Should Teaching Be Made into a Profession?

May 4, 1990

Report Outline
Special Focus


Educational reformers contend that the United States can no longer afford to tolerate the failure of American schools to educate so many young people. The way to improve schools' performance, reformers say, is to improve the nation's teaching force, and the way to do that is to turn teaching into a full-fledged profession. Not everyone is persuaded.

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Back in the early 1980s, when a national commission was decrying the “rising tide of mediocrity” emerging from American schools and an educational reform movement was coming into being, few people with experience expected the movement to last more than a few years. Gary Sykes, now a professor of education at Michigan State University, was then just starting to write about the subject, and he remembers being advised to “capitalize on this stuff now, because it won't last very long.” The voice of experience, however, turned out to be wrong. “I think it's caught everybody by surprise that the intensity of the effort has persisted now for nearly a decade,” Sykes says.

The movement began with the National Commission on Excellence in Education, appointed in 1981 by President Ronald Reagan's first secretary of education, Terrel H. Bell. In its 1983 report, A Nation At Risk, the commission warned that “our very future as a Nation and a people” was threatened by the failure of U.S. schools. “Knowledge, learning, information and skilled intelligence are the new raw materials of international commerce …,” the commission declared. “If only to keep and improve on the slim competitive edge we still retain in world markets, we must dedicate ourselves to the reform of our educational system.”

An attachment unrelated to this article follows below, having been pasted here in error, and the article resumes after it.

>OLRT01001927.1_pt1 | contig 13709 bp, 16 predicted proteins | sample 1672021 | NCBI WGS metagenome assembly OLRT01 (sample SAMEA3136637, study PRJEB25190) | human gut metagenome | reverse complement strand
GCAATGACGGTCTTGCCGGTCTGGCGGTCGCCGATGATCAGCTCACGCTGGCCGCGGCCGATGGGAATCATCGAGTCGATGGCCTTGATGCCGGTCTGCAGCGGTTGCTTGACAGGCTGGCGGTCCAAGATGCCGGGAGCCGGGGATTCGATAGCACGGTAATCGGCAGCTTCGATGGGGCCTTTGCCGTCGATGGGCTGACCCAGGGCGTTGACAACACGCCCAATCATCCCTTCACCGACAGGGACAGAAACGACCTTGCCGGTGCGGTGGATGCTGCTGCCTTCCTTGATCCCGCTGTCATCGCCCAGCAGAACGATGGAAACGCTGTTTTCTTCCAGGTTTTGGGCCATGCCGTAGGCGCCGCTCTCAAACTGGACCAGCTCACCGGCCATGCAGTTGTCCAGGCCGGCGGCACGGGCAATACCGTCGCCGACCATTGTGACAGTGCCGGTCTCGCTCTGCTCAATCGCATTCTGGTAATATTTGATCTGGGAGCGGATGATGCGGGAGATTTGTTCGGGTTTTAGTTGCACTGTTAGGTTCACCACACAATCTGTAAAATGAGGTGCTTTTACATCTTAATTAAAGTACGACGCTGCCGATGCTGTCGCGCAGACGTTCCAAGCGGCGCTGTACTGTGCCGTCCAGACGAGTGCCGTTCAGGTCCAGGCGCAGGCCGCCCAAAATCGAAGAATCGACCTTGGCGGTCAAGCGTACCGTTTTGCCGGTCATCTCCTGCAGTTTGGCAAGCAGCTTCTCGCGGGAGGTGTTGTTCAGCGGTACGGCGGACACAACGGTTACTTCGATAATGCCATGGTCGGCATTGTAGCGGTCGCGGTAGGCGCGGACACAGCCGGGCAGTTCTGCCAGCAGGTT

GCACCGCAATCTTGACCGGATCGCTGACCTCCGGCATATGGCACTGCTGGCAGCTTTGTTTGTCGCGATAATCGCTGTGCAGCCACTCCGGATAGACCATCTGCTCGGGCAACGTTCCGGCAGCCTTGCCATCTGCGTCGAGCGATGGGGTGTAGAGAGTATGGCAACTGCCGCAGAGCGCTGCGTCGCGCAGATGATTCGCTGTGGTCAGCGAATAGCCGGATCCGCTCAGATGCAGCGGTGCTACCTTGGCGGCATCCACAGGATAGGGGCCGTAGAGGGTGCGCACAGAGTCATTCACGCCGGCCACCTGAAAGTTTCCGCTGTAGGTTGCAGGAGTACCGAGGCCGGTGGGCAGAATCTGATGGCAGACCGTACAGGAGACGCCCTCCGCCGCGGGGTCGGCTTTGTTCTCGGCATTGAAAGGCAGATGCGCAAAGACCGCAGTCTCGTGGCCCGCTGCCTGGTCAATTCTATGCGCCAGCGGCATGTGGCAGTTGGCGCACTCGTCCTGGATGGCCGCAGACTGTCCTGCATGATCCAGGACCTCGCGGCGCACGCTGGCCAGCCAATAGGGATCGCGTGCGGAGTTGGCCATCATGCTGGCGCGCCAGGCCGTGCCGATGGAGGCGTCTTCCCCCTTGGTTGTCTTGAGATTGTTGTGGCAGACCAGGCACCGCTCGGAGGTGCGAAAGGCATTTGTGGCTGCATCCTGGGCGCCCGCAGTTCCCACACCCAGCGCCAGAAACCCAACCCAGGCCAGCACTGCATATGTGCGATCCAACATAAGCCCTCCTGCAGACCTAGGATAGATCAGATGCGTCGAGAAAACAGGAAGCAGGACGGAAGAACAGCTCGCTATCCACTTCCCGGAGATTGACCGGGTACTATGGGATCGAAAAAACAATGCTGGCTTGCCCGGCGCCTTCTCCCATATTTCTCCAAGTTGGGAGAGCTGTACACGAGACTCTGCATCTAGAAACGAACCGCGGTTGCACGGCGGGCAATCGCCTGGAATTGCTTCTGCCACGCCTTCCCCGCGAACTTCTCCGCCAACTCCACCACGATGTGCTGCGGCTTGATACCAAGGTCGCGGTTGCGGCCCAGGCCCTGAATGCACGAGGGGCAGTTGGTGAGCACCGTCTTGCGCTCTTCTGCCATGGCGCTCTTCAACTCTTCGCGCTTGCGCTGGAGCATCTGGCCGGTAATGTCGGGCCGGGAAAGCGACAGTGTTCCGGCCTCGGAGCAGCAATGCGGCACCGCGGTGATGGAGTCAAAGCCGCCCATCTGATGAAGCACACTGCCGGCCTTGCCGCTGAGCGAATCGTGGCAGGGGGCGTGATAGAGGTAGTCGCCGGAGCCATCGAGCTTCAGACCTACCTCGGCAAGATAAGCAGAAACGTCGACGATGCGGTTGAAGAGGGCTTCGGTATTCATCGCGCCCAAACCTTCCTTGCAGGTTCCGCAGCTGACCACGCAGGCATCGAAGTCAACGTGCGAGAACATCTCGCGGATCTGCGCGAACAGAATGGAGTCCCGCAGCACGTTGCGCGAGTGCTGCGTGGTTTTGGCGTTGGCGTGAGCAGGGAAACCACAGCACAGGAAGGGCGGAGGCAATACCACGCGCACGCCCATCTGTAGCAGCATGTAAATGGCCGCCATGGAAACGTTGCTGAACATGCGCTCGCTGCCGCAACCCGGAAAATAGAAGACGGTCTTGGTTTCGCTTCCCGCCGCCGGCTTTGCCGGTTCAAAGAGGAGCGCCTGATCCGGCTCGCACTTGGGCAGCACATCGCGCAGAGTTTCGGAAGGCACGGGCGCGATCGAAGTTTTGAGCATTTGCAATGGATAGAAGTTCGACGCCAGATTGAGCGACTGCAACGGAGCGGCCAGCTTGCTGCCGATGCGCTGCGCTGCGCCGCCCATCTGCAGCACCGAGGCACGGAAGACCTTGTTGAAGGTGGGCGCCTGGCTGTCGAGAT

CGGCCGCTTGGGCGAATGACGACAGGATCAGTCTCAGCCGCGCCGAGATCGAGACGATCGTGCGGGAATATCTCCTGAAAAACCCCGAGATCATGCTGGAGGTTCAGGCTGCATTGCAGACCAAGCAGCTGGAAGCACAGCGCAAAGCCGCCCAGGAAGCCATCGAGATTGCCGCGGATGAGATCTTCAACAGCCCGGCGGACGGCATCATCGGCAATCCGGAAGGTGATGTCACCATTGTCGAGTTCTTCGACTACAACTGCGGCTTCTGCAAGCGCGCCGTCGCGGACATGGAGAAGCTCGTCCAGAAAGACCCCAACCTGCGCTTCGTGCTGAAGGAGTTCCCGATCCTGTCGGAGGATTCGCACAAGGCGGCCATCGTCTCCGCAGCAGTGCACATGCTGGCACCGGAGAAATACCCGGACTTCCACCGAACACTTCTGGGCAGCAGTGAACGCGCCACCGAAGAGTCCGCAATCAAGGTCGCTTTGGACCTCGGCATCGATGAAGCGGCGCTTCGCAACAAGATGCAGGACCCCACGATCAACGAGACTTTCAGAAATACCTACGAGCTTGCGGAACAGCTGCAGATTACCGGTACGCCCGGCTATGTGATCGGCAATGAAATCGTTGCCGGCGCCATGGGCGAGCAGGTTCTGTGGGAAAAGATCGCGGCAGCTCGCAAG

ISSUE TRACKER for Related Reports
Apr. 10, 2015  Teaching Critical Thinking
Aug. 24, 2001  Teacher Shortages
Oct. 17, 1997  Teacher Education
Sep. 29, 1995  Teaching History
May 04, 1990  Should Teaching Be Made into a Profession?
Apr. 20, 1984  Teachers: the Push for Excellence
Sep. 12, 1975  Education's Return to Basics
Jan. 25, 1961  Teaching by Machine
May 01, 1957  Teaching Resources
General Employment and Labor